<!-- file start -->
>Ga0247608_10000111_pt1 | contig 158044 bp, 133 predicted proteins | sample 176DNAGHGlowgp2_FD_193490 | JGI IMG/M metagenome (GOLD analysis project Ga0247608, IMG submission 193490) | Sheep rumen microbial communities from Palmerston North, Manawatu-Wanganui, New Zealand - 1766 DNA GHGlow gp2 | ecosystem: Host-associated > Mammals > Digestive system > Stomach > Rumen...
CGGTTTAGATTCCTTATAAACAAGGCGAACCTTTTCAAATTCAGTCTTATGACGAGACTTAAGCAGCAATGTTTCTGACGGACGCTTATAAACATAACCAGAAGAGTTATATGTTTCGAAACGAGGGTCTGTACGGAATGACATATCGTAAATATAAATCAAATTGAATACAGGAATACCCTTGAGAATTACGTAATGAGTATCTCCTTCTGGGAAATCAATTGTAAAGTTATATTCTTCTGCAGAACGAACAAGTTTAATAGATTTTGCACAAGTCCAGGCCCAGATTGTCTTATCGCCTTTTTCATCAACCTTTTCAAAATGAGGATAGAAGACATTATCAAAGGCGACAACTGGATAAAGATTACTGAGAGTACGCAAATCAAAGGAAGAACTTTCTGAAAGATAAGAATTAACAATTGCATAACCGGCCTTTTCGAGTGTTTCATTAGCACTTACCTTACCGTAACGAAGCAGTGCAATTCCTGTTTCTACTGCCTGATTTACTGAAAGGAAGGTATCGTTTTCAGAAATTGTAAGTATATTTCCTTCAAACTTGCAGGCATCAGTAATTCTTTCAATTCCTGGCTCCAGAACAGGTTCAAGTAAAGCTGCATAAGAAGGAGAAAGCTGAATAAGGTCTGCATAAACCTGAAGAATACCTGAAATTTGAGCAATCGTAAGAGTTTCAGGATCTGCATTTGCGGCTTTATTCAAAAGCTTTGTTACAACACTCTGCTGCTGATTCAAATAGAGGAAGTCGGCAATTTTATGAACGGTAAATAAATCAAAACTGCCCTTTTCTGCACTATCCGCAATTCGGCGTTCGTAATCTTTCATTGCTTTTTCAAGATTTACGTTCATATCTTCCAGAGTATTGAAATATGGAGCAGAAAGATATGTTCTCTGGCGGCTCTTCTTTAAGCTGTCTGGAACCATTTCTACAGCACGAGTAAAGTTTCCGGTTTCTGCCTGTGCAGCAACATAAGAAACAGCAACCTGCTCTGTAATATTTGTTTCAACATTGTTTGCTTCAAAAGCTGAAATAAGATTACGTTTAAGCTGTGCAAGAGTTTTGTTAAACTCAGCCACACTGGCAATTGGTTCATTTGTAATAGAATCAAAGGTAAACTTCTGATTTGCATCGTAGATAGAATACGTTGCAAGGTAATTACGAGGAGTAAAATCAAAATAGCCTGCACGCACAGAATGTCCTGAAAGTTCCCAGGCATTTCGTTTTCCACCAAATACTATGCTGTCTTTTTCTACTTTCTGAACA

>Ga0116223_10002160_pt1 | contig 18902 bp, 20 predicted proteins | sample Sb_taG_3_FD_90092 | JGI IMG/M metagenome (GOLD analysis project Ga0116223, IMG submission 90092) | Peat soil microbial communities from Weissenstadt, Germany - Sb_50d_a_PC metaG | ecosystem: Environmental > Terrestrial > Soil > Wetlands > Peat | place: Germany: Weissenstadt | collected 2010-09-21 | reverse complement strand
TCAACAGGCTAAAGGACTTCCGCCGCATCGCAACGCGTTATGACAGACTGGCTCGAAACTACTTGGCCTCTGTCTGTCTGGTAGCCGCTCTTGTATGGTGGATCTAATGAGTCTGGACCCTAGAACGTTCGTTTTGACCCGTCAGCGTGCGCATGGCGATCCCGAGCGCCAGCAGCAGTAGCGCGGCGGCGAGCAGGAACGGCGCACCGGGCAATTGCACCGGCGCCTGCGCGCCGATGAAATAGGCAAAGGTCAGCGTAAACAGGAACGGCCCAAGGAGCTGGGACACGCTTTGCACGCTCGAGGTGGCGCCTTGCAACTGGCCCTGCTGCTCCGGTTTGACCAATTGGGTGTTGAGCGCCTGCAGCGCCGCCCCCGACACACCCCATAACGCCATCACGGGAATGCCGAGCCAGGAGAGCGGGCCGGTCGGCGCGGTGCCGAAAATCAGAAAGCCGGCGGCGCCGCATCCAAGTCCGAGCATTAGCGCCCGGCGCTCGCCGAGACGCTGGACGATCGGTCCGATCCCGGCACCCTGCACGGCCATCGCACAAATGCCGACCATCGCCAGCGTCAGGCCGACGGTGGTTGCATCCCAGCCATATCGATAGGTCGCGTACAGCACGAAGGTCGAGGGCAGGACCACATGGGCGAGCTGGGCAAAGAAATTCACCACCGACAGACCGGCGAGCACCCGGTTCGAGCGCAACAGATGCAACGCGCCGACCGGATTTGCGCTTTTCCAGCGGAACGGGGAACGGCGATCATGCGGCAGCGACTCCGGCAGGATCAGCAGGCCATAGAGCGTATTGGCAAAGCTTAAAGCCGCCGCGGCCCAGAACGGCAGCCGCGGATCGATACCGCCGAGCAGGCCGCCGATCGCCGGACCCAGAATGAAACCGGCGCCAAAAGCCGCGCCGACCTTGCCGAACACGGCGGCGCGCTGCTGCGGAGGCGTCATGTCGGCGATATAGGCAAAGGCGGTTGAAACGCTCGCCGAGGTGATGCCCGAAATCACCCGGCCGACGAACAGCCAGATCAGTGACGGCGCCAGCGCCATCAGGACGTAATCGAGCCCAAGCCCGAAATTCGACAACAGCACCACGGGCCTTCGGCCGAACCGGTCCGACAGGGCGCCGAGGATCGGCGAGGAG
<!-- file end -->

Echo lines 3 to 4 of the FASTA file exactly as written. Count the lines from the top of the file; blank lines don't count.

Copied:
>Ga0116223_10002160_pt1 | contig 18902 bp, 20 predicted proteins | sample Sb_taG_3_FD_90092 | JGI IMG/M metagenome (GOLD analysis project Ga0116223, IMG submission 90092) | Peat soil microbial communities from Weissenstadt, Germany - Sb_50d_a_PC metaG | ecosystem: Environmental > Terrestrial > Soil > Wetlands > Peat | place: Germany: Weissenstadt | collected 2010-09-21 | reverse complement strand
TCAACAGGCTAAAGGACTTCCGCCGCATCGCAACGCGTTATGACAGACTGGCTCGAAACTACTTGGCCTCTGTCTGTCTGGTAGCCGCTCTTGTATGGTGGATCTAATGAGTCTGGACCCTAGAACGTTCGTTTTGACCCGTCAGCGTGCGCATGGCGATCCCGAGCGCCAGCAGCAGTAGCGCGGCGGCGAGCAGGAACGGCGCACCGGGCAATTGCACCGGCGCCTGCGCGCCGATGAAATAGGCAAAGGTCAGCGTAAACAGGAACGGCCCAAGGAGCTGGGACACGCTTTGCACGCTCGAGGTGGCGCCTTGCAACTGGCCCTGCTGCTCCGGTTTGACCAATTGGGTGTTGAGCGCCTGCAGCGCCGCCCCCGACACACCCCATAACGCCATCACGGGAATGCCGAGCCAGGAGAGCGGGCCGGTCGGCGCGGTGCCGAAAATCAGAAAGCCGGCGGCGCCGCATCCAAGTCCGAGCATTAGCGCCCGGCGCTCGCCGAGACGCTGGACGATCGGTCCGATCCCGGCACCCTGCACGGCCATCGCACAAATGCCGACCATCGCCAGCGTCAGGCCGACGGTGGTTGCATCCCAGCCATATCGATAGGTCGCGTACAGCACGAAGGTCGAGGGCAGGACCACATGGGCGAGCTGGGCAAAGAAATTCACCACCGACAGACCGGCGAGCACCCGGTTCGAGCGCAACAGATGCAACGCGCCGACCGGATTTGCGCTTTTCCAGCGGAACGGGGAACGGCGATCATGCGGCAGCGACTCCGGCAGGATCAGCAGGCCATAGAGCGTATTGGCAAAGCTTAAAGCCGCCGCGGCCCAGAACGGCAGCCGCGGATCGATACCGCCGAGCAGGCCGCCGATCGCCGGACCCAGAATGAAACCGGCGCCAAAAGCCGCGCCGACCTTGCCGAACACGGCGGCGCGCTGCTGCGGAGGCGTCATGTCGGCGATATAGGCAAAGGCGGTTGAAACGCTCGCCGAGGTGATGCCCGAAATCACCCGGCCGACGAACAGCCAGATCAGTGACGGCGCCAGCGCCATCAGGACGTAATCGAGCCCAAGCCCGAAATTCGACAACAGCACCACGGGCCTTCGGCCGAACCGGTCCGACAGGGCGCCGAGGATCGGCGAGGAG